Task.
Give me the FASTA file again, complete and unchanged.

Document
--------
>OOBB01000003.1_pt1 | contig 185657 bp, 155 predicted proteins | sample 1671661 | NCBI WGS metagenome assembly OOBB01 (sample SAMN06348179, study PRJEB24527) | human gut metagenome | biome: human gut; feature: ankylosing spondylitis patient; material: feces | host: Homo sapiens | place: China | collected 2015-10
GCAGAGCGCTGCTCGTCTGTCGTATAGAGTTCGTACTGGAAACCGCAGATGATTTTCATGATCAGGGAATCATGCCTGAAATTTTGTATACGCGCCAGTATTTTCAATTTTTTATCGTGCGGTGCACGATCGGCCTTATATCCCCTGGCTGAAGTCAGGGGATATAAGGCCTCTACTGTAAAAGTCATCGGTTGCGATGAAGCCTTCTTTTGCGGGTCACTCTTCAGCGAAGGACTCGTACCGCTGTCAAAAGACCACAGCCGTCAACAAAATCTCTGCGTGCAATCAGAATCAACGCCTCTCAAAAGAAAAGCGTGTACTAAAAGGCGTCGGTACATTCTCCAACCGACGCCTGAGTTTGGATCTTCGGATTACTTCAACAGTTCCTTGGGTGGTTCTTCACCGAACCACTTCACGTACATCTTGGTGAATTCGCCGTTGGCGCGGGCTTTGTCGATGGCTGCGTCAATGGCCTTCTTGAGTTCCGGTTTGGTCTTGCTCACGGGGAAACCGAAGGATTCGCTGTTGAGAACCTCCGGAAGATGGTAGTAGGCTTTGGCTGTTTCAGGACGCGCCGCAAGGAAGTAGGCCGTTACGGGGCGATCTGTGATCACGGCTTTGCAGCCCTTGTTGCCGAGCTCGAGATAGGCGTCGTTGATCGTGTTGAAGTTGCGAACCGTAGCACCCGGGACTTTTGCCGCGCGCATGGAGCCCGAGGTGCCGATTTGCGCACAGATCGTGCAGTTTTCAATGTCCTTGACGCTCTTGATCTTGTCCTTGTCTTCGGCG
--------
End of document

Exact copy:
>OOBB01000003.1_pt1 | contig 185657 bp, 155 predicted proteins | sample 1671661 | NCBI WGS metagenome assembly OOBB01 (sample SAMN06348179, study PRJEB24527) | human gut metagenome | biome: human gut; feature: ankylosing spondylitis patient; material: feces | host: Homo sapiens | place: China | collected 2015-10
GCAGAGCGCTGCTCGTCTGTCGTATAGAGTTCGTACTGGAAACCGCAGATGATTTTCATGATCAGGGAATCATGCCTGAAATTTTGTATACGCGCCAGTATTTTCAATTTTTTATCGTGCGGTGCACGATCGGCCTTATATCCCCTGGCTGAAGTCAGGGGATATAAGGCCTCTACTGTAAAAGTCATCGGTTGCGATGAAGCCTTCTTTTGCGGGTCACTCTTCAGCGAAGGACTCGTACCGCTGTCAAAAGACCACAGCCGTCAACAAAATCTCTGCGTGCAATCAGAATCAACGCCTCTCAAAAGAAAAGCGTGTACTAAAAGGCGTCGGTACATTCTCCAACCGACGCCTGAGTTTGGATCTTCGGATTACTTCAACAGTTCCTTGGGTGGTTCTTCACCGAACCACTTCACGTACATCTTGGTGAATTCGCCGTTGGCGCGGGCTTTGTCGATGGCTGCGTCAATGGCCTTCTTGAGTTCCGGTTTGGTCTTGCTCACGGGGAAACCGAAGGATTCGCTGTTGAGAACCTCCGGAAGATGGTAGTAGGCTTTGGCTGTTTCAGGACGCGCCGCAAGGAAGTAGGCCGTTACGGGGCGATCTGTGATCACGGCTTTGCAGCCCTTGTTGCCGAGCTCGAGATAGGCGTCGTTGATCGTGTTGAAGTTGCGAACCGTAGCACCCGGGACTTTTGCCGCGCGCATGGAGCCCGAGGTGCCGATTTGCGCACAGATCGTGCAGTTTTCAATGTCCTTGACGCTCTTGATCTTGTCCTTGTCTTCGGCG